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Monday, March 10, 2014

Livestock Record Keeping

by Chris Shelley

Riding the range, feeding hungry animals, and calving are all iconic parts of the western cowboy way of life. Today, winning the west requires more than just turning the cows out to pasture and hoping for rain. At the end of the day, the sustainability of the operation may very well be dependent on a pencil and a piece of paper.

When record keeping and the dreaded B word – Budget – are brought up, it is common place for eyes to glaze over and drowsiness to set in. The reality of being a manager is that you need to “manage” your operation. Record keeping is one of the most important decision making tools available to you and if utilized properly can increase the efficiency of your operation. Just as any household budget, record keeping may fall into categories of worthless, valuable, and overwhelming, depending on what type and how much information you are keeping. A detailed record book may be of little value if it is too overwhelming of a task to tackle.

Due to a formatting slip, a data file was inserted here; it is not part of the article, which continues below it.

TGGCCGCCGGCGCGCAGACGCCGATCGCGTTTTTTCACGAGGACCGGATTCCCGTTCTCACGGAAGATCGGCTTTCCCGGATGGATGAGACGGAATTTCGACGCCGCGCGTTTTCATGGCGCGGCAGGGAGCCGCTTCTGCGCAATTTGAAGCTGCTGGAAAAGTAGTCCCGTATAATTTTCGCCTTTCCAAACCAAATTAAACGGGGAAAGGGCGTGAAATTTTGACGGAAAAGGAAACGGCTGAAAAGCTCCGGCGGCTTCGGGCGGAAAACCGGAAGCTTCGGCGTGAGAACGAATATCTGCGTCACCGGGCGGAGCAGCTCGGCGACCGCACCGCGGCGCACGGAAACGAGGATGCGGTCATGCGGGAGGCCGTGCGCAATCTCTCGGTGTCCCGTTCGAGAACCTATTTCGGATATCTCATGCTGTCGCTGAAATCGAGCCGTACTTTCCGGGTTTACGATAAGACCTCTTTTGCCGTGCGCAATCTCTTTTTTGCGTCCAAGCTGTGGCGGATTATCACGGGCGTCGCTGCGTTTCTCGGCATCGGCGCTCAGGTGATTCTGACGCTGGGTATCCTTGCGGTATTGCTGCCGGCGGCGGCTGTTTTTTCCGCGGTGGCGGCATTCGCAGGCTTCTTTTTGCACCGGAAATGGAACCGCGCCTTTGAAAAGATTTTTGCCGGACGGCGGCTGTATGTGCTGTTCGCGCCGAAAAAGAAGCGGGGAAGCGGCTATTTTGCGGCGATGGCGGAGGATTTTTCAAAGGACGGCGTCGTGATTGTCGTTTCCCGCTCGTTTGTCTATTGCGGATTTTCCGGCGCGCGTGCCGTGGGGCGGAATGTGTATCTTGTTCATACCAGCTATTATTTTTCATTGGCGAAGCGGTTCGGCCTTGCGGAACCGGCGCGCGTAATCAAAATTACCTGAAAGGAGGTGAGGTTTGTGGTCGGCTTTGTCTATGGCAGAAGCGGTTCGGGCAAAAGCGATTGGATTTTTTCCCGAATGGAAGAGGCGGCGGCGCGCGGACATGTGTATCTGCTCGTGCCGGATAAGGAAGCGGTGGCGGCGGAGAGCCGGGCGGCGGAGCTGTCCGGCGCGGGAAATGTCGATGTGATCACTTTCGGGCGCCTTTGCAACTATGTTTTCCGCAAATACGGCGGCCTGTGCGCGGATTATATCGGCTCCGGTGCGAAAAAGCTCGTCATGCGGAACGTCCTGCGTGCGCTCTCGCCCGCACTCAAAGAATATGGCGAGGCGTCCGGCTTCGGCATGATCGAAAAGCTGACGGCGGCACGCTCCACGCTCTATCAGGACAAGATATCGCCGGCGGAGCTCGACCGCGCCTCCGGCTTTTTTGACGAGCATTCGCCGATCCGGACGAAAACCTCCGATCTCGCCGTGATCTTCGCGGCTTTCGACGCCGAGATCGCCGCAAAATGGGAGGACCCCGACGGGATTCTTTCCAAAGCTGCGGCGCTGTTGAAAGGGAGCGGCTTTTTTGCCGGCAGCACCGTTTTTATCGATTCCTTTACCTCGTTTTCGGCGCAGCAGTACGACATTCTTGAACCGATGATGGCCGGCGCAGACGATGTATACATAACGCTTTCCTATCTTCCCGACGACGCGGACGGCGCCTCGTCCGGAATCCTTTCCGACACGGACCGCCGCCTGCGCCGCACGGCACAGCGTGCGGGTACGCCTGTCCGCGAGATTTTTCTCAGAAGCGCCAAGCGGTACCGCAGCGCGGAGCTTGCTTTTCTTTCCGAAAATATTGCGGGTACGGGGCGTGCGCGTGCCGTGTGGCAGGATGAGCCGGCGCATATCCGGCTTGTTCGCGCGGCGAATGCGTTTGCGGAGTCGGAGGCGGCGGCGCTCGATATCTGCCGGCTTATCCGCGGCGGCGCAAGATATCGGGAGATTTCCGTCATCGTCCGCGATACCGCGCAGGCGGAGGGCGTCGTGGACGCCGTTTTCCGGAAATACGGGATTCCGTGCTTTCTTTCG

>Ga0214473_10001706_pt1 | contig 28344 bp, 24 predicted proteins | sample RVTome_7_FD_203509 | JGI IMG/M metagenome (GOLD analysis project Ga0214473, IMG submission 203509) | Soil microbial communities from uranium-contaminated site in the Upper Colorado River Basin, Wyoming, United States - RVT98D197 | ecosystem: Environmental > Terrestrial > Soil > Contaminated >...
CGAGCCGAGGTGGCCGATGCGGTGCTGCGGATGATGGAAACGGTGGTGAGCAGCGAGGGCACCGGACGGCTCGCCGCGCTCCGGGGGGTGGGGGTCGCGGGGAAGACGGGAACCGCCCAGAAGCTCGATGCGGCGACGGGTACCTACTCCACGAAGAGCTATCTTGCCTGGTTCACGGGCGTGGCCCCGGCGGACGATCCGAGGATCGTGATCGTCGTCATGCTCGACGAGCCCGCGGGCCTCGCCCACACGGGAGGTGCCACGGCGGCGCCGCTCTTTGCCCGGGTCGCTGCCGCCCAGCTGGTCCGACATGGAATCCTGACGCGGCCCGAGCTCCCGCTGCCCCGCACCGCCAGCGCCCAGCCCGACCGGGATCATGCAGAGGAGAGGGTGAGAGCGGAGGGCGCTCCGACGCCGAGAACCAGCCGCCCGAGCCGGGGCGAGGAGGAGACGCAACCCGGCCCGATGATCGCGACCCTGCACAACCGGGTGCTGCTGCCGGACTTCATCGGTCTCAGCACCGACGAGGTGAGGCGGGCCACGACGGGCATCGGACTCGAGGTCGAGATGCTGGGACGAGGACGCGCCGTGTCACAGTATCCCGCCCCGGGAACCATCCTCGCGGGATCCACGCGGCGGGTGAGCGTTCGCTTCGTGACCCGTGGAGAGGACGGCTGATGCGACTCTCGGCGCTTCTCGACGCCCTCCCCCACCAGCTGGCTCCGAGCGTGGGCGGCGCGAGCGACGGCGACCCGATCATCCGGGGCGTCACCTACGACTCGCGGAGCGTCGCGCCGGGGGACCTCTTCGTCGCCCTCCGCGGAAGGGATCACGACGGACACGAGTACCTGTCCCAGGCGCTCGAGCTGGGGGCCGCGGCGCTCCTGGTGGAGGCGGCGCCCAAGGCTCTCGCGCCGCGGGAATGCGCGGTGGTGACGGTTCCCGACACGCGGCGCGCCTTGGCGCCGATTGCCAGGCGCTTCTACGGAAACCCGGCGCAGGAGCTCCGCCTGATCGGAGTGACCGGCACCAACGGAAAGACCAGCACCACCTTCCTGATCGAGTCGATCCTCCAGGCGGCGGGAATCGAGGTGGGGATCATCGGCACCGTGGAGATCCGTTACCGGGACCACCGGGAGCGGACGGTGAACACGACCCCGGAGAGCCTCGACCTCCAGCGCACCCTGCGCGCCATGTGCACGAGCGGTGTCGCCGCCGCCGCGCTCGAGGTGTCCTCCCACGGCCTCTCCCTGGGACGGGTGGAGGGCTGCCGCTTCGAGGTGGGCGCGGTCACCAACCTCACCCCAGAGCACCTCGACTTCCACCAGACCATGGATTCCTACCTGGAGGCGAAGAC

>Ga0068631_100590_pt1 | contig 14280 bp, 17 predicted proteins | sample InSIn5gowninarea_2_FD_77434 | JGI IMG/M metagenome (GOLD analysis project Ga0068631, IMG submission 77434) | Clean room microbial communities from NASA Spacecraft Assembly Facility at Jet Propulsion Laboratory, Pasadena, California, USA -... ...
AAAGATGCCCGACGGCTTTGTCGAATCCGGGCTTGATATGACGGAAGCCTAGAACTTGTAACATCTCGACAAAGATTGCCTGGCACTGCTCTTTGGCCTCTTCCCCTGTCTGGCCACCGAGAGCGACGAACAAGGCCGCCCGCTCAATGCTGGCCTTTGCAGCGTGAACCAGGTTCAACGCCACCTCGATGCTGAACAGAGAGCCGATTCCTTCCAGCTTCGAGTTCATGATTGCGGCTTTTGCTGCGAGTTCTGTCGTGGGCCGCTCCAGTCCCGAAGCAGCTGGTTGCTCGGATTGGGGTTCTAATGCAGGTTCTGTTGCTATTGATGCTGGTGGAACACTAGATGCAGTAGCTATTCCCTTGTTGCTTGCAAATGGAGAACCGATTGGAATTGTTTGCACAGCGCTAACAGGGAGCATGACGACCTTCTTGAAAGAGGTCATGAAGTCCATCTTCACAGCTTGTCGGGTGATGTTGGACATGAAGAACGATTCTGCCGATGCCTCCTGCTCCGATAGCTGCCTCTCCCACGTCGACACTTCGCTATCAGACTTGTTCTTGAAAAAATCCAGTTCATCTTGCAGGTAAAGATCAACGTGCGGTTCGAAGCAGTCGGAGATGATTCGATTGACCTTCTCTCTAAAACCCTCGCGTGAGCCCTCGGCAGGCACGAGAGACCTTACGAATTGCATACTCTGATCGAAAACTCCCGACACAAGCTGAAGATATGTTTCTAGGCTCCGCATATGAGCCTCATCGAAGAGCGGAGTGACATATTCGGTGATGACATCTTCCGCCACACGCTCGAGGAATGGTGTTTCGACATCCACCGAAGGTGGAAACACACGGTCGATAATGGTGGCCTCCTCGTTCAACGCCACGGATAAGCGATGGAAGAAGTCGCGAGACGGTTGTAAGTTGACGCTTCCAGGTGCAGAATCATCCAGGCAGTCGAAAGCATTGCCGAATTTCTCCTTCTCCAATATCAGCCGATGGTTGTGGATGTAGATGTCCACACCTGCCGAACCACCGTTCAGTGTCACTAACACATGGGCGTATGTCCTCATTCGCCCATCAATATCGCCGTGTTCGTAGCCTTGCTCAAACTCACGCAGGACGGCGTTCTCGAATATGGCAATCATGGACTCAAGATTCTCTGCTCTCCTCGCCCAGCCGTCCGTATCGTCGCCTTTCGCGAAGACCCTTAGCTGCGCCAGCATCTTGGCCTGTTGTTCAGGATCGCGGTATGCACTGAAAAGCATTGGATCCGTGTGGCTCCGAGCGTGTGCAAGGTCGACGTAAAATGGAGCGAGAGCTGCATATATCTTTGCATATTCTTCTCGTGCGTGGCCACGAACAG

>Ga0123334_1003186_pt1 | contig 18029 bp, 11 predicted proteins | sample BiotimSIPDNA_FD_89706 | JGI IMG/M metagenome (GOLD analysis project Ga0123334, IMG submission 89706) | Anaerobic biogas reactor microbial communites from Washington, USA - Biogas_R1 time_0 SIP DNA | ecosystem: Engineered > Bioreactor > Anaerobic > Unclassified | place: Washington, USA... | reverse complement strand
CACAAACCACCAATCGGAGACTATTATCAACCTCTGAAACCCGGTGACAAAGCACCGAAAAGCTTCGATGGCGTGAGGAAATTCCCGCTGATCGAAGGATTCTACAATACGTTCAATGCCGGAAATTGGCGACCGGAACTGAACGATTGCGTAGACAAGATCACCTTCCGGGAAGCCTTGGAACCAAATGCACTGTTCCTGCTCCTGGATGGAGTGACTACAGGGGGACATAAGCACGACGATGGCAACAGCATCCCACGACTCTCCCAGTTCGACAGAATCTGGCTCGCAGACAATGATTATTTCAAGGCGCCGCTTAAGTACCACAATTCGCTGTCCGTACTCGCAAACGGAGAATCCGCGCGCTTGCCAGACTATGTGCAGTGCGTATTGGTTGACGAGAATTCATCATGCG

There are also three methods to establish a record keeping program. Pencil and paper, Excel spreadsheets, or computer software. Whichever method you prefer, the following are important measures that you can begin to collect to build your record keeping program. Although the information is tailored for a cattle operation, it will apply to other species as well.

Herd Inventory (Individual/Unique Identification)
o Cows
o Bulls
o Calves

Reproduction Records for each Breeding Female
o Breeding date
o Palpation records
o Calving dates
o Calving difficulty

Animal Condition
o Periodic Body Condition Scores on all breeding females
o Birth Weight and Weaning Weight for all calves

Health Records for each Animal
o Vaccination protocol
o Treatment date and drug used

Expense Report (Receipts)
o Feed
o Equipment
o Labor
o Lease Rental
o Medical Treatment
o Fuel

Income Report (Income/Sales Receipts)

Pasture Conditions

Colorado State University Extension provides many useful resources about record keeping. For more information visit CSU’s website for Ag. Business Management, stop by your local Extension Office, or call 970-332-4151.

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